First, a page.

Friday, June 11, 2010


It's hard to believe that prior to Bryan Singer's X-Men (2000) and Sam Raimi's Spider-Man(2002) superhero movies (as such) were rather rare. Superheroes were kiddie stuff throughout the '40s and '50s, and the campy "Batman" TV series would have seemed to be the gravestone on any non-goofy interpretation of superheroes—which may have been the reason that the Salkinds struggled so mightly with Richard Donner over the classic '70s Superman movies, with Donner wanting to play it straight and the Salkinds going for slapstick.

But the Salkind's Superman movies didn't translate into a lot of other superhero movies any more than Tim Burton's Batman did. Burton's aesthetic translated marvelously to Gotham City and rescued an otherwise shoddy interpretation. (Burton doesn't get comic books at all, as was disastrously apparent in his sequel.)

But with CGI, and the fortuitous application of some of our greatest younger directors, like Singer and Raimi, the box office bonanzas of the early part of the millennium have meant superhero movies galore.

Not only do we get a bushel of 'em every year, we also get parodies, deconstructions, and movies that pretend not to be superhero movies, but really are.

Which brings us to this year's Kick-Ass. In this movie, a nerdy, bullied high-school kid decides to get himself a ski suit, some clobberin' sticks, and fight crime.

Now, you never know which route a story like this is going to go. Does he succeed, empowered by suit? Er, training. Yeah, like Batman? Or, does he end up getting super-powers through some unforeseen random chance? Or does he just plain get the crap kicked out of him?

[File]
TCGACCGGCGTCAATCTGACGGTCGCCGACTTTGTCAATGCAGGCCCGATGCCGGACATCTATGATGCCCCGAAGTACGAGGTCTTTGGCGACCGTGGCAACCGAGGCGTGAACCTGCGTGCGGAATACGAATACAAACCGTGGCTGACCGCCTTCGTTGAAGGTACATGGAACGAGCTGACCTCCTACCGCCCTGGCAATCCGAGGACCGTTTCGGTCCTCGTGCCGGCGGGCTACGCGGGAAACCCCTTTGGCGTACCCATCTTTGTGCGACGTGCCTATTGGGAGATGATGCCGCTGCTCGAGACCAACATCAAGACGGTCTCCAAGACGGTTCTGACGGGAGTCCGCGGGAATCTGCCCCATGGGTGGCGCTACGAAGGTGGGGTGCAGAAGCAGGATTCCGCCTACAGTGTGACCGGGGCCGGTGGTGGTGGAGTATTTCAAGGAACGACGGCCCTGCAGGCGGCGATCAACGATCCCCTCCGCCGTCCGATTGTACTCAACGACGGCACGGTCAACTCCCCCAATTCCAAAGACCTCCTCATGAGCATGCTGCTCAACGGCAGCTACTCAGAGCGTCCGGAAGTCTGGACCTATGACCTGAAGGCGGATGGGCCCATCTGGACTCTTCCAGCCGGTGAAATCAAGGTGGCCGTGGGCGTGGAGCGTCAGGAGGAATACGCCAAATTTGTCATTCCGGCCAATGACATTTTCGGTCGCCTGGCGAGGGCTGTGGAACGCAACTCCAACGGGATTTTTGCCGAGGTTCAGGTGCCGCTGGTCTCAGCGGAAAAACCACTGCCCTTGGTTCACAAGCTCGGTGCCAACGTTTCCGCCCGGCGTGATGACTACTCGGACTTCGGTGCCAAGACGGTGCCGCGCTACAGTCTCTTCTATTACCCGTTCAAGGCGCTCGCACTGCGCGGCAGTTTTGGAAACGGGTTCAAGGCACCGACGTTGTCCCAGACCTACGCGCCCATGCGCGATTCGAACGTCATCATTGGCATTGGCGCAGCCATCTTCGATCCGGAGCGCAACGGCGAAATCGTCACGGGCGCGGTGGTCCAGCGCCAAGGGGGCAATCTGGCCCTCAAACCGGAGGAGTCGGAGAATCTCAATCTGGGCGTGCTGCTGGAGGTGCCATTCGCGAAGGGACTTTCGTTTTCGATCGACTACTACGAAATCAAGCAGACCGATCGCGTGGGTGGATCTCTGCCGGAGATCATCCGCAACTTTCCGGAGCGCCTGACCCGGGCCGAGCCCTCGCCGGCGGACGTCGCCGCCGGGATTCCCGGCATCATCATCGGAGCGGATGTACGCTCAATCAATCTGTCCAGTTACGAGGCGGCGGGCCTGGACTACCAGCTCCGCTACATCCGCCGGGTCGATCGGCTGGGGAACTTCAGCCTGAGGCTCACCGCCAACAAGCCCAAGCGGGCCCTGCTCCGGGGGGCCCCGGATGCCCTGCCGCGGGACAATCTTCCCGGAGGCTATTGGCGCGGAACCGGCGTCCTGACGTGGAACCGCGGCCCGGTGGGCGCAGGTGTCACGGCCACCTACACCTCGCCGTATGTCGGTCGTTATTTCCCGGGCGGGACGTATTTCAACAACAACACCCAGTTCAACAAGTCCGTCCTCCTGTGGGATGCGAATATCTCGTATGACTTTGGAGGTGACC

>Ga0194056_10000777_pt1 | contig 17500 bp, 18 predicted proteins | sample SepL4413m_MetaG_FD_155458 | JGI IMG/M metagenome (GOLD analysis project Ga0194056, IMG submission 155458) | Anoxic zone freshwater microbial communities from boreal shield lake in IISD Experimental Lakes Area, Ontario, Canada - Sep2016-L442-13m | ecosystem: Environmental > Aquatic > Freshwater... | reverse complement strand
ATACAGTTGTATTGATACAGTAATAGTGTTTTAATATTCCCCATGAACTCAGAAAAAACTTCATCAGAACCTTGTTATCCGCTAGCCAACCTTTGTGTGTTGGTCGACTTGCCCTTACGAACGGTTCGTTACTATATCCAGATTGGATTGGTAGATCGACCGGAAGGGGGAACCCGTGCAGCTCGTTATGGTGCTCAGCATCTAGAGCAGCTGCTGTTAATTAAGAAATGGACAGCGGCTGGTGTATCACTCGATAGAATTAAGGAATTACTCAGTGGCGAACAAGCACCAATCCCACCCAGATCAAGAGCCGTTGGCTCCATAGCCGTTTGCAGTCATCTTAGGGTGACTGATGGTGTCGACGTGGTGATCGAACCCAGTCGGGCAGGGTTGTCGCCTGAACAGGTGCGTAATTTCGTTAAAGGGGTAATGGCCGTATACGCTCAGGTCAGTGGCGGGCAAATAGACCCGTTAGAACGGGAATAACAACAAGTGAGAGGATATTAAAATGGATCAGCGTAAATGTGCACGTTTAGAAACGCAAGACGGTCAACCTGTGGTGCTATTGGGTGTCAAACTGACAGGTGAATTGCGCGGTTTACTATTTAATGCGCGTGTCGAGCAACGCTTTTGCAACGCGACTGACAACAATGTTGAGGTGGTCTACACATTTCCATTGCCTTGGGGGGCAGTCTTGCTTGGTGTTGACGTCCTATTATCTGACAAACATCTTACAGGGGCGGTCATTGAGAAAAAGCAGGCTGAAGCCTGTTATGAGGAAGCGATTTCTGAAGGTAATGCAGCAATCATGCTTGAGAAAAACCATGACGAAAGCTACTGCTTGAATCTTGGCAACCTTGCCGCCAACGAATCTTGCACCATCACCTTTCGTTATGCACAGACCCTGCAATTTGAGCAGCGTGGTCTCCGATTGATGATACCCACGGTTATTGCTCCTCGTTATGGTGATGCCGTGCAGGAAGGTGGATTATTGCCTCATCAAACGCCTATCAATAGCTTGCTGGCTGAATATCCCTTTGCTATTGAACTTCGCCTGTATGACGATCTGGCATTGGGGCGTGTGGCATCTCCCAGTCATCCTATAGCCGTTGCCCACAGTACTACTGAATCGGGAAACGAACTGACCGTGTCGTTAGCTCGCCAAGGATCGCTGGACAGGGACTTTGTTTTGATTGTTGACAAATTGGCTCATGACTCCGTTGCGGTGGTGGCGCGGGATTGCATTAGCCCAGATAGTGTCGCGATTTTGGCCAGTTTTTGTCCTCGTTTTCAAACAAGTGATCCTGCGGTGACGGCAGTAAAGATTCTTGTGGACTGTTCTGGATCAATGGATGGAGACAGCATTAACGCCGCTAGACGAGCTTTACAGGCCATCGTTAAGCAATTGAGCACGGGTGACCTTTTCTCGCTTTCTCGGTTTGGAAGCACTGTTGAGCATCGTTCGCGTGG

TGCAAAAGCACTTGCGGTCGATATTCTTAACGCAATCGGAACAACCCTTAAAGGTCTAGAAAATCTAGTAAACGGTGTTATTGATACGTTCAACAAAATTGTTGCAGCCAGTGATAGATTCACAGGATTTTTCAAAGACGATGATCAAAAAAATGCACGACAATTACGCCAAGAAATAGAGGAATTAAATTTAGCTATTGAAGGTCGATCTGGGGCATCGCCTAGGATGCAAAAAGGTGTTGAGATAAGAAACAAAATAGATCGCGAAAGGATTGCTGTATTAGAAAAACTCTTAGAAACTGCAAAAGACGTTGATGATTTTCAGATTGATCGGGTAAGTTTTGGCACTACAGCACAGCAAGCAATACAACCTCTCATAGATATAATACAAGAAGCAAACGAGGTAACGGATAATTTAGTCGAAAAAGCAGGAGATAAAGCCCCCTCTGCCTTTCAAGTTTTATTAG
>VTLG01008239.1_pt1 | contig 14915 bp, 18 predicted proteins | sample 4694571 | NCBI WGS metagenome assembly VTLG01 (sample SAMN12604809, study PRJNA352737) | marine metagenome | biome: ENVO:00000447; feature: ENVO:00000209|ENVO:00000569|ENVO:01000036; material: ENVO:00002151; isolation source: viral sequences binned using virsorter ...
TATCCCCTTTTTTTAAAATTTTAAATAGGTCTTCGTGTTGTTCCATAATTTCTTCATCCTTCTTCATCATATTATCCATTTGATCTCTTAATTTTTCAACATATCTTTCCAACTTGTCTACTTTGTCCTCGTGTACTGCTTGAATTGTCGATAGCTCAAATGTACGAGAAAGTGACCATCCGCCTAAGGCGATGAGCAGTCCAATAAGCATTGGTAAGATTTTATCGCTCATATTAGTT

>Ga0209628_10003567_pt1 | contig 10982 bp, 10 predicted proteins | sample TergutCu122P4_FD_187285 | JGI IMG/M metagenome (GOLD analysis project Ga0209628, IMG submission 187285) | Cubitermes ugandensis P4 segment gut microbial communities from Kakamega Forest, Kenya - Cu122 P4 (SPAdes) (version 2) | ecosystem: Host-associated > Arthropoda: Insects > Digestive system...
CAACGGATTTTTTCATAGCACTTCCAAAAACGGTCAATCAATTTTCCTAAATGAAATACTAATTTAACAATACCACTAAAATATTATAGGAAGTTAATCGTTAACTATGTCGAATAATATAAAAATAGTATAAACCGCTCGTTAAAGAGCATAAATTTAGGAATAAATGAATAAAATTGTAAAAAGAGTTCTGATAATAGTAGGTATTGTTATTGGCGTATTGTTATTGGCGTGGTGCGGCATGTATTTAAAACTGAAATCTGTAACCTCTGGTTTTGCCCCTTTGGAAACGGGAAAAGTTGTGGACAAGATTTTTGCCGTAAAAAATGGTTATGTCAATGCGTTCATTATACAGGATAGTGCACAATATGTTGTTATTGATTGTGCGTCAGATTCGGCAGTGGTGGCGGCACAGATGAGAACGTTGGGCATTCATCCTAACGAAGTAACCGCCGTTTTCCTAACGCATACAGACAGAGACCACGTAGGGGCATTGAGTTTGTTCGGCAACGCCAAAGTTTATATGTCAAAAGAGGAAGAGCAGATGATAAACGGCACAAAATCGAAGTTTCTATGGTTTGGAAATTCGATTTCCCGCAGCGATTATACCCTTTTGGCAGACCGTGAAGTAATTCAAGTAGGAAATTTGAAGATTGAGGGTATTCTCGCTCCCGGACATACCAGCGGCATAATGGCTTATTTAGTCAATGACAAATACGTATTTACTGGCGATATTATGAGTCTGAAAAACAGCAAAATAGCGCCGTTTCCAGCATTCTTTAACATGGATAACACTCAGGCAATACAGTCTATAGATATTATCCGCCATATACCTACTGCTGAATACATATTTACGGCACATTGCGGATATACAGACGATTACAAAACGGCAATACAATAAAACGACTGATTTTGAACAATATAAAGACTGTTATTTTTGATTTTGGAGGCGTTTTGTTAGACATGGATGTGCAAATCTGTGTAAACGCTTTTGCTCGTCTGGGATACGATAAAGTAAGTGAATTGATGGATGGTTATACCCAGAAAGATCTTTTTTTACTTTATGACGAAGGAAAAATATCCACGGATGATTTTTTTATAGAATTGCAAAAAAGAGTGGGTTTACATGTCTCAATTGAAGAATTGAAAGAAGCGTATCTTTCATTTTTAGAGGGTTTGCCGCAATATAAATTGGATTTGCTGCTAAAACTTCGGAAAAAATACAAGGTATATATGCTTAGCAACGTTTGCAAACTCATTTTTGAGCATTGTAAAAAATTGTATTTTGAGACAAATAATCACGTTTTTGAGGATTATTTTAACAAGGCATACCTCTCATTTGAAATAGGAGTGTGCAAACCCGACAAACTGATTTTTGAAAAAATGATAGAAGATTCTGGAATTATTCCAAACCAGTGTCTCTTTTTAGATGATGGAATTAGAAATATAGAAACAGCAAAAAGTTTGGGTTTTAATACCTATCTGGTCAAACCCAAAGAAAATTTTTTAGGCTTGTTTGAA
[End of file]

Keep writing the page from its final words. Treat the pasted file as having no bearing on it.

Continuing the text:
I don't want to spoil anything; in one of the nicer surprises I've seen in movies lately, the answer to the above is more complex than I've laid it out. Now, if you actually know anything about fighting and/or the human body, you realize that it's kind of stupid, too, but a little suspension of disbelief goes a long way.

In his adventures, our hero, who clumsily dubs himself "Kick-Ass", meets the equally clunky-named "Hit-Girl", an eleven-year-old girl who has been trained from a baby to be a killing machine. Her father, who goes by the moniker "Big Daddy", and dresses just like the campy Batman of the '60s, has raised her up to help him take revenge on the drug lord who ruined his career, and on whom he blames the death of his wife and her mother.

So, in other words, we have a full-on genuine comic book storyline and characters in the middle of our parody. Filmmakers do this from time-to-time, with a sort of ironic detachment (I'm better than this, so it's cool when I do it), and it can be disastrous.

It's not here, at least I didn't think so, until the climactic scene, when it's very clear we've completely embraced the comic-heroic logic and dispensed with the parody. The end is actually a bit campy, unfortunately.

Entertaining film. IMDB currently has it as #150 on their all-time greatest, right next to Butch Cassidy and the Sundance Kid and The Bourne Ultimatum. I can't imagine it being in the same class as the former but I suppose it's up there with the latter.

As I said, entertaining, but also rather uneven as a consequence of trying to straddle two different sorts of realities.

Some people (notably Ebert) had a problem with the language that came out of young Chloe Moretz's mouth, to say nothing of the violence she was subjected to and visited upon others. I tend to think that's taking it too seriously, as the whole thing was patently absurd.

What else is notable about this film?

Let's see: Nic Cage, as Big Daddy, does a dead-on Adam West impersonation, which is fun, but really makes it impossible for anyone familiar with the old "Batman" series to take seriously. The movie is trying to go for gritty realism and shock value with that stuff; it just seemed cheesy to me. (You don't get any "realism" points in my book for adding violence or death or downbeat endings.)